The Church of the Holy Trinity, located in Trinity Square in downtown Toronto, is located on the west side of the busy Eaton Centre. However, when it was built in 1847, Henry Scadding, author of “Toronto of Old” (published in 1873), stated that just ten years prior to the opening of the church, the land to the south of the church was “fields,” and to the north of the church were swamps and dense forest. It was referred to as Macaulay’s Fields. In those years, Louisa Street, to the south of the church, was called Jeremy Street, a Macaulay family name.
The history of the Church of the Holy Trinity commenced when Bishop Strachan, who is today buried in St. James Cathedral on King Street East, received a donation of 5000 pounds sterling for the building and maintenance of a church. Conditions were attached to the funds—it was to be named the Church of the Holy Trinity, the pews were to be forever free, and the pews not designated to a specific person. The terms also stipulated that 3000 pounds were to be spent on the building and 2000 pounds on investments.
In 1898, it was revealed that the donor was Mrs. Lambert Swale of Settle, in Yorkshire. It was said that she donated the money after visiting Toronto, and being dismayed at exclusive pew-holding system at St. James. On her return to England, she arranged for the money to be sent to build the Church of the Holy Trinity. During the years ahead, Mrs. Swale continued to support the church. The following is a quote is from Eric Arthur’s book, “Toronto—No mean City.” “She provided silver sacramental plate for public use and smaller service for private ministrations, a large supply of fair linen, a covering of Genoa velvet for the altar, and surplice for the clergy.”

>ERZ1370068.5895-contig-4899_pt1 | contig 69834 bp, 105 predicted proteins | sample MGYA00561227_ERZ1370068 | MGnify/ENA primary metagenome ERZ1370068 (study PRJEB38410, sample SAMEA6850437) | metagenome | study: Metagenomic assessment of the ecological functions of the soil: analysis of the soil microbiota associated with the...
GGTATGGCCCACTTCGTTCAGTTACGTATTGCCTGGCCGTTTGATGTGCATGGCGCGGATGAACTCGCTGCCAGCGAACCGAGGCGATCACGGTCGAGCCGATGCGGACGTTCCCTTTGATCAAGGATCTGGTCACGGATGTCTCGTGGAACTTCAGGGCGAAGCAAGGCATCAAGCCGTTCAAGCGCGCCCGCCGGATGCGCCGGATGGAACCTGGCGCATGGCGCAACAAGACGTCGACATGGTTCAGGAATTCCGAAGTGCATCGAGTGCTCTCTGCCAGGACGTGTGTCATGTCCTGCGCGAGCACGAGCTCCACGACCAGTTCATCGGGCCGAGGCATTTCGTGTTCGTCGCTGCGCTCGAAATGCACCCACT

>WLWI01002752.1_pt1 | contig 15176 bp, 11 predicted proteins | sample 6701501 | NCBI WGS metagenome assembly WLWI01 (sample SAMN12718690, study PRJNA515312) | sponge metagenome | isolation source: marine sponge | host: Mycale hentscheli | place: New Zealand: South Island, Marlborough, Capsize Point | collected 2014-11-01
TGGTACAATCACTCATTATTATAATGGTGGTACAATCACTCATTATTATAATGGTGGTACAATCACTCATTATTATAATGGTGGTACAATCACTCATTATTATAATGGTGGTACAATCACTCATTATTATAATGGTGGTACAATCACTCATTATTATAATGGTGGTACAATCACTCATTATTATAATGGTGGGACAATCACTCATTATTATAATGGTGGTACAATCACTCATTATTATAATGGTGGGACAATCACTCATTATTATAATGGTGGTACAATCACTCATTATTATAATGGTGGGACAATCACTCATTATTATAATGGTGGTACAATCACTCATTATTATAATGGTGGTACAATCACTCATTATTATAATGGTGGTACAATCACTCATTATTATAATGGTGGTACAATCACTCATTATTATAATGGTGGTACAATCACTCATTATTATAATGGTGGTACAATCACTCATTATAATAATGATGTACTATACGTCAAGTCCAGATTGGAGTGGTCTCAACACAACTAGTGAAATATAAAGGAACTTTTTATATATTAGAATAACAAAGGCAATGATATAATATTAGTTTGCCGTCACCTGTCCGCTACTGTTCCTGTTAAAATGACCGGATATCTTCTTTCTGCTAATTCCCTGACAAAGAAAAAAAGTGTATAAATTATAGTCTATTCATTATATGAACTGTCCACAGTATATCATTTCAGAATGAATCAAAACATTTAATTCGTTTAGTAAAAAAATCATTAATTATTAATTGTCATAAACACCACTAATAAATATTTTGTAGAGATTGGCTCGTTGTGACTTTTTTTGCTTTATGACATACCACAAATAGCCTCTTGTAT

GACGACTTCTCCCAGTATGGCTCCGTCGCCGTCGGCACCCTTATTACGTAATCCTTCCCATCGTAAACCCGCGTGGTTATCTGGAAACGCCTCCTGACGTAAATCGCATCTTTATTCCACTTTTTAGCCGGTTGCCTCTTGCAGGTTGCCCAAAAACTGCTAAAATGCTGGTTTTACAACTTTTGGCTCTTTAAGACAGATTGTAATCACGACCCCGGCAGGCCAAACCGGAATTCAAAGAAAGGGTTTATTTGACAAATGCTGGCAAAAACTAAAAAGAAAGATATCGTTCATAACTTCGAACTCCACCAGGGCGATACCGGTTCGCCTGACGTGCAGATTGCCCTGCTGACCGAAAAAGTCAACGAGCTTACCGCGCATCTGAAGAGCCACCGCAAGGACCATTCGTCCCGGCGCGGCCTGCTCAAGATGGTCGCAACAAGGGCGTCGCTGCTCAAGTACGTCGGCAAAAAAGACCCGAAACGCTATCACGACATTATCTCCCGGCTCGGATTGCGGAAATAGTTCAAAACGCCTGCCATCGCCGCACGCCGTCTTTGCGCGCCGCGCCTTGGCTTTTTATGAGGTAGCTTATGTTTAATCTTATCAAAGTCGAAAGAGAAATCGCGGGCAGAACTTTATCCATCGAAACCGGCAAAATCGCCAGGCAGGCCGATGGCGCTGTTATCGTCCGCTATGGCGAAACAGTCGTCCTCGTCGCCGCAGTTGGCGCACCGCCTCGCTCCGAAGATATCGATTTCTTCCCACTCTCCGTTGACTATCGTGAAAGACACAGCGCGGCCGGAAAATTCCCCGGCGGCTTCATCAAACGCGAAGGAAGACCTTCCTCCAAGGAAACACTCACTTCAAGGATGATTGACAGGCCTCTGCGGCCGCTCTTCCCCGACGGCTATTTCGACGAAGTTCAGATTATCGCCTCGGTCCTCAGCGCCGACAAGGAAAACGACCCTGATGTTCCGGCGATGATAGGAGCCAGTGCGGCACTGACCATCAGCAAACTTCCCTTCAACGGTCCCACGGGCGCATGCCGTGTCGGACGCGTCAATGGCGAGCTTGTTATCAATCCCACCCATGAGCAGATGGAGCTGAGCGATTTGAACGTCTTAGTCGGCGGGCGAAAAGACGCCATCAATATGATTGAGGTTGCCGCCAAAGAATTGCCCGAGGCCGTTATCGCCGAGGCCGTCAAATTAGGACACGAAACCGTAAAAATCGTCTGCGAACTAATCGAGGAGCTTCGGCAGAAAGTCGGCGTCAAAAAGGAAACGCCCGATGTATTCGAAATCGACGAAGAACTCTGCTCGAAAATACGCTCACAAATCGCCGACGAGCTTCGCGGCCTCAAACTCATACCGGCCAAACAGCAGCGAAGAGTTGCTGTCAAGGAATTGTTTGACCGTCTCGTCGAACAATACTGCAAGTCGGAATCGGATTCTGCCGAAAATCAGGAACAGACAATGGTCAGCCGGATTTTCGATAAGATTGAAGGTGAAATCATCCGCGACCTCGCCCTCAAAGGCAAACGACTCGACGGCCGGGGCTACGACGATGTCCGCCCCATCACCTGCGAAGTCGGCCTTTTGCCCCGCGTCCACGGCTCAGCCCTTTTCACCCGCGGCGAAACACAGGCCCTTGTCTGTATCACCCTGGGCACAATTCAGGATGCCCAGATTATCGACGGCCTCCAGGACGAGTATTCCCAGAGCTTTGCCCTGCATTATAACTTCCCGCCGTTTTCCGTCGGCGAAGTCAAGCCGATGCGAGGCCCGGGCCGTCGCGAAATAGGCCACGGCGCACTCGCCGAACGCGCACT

Bishop Strachan hired Henry Bower Lane as the architect of Holy Trinity. He had designed a section of Osgoode Hall, as well as Little Trinity Church on King Street East. Henry Bower Lane had been a pupil of Sir. Charles Barry, the designer of the Houses of Parliament at Westminster. When Holy Trinity was consecrated on 27 October 1847, the Bishop invited poor families of the Church of England faith to make the new church their spiritual home. This was not an attempt to restrict the parishioners to those of humble means, but rather to fulfill the terms attached to the donation. It was the first church in Toronto to have free pews. At the time, most churches charged pew rental fees. The cost of a pew at St. James Cathedral was prohibitive for those lacking a sizeable income.
However, in 1849 a fire swept along King Street, which severely damaged the church of St. James. As a result, many of the parishioners from Holy Trinity and St. James worshipped together at Holy Trinity, including Lord Elgin. This ended in 1850, when the new St. James was consecrated.
Because the pews in Holy Trinity were free, the church had no reliable source of income. Bishop Strachan appointed his young chaplain, Henry Scadding, who was employed as a classics master at Upper Canada College, to be the church’s “Incumbent,” with no salary. He remained its rector until 1875. He died in 1901.
The land to build the church was donated by John Simcoe Macaulay. It was constructed in the Gothic style, the interior of the church in the cruciform plan, the altar visible regardless of where parishioners were seated. The structure was built of yellow bricks from the Don Valley brickyards, and timbers were cut from the nearby forests. Its main entrance faced west, with an impressive Gothic doorway and a large window above it. Two towers were built on the northwest and southwest corners of the west facade. The slates for the roof arrived in Canada as ballast in sailing ships.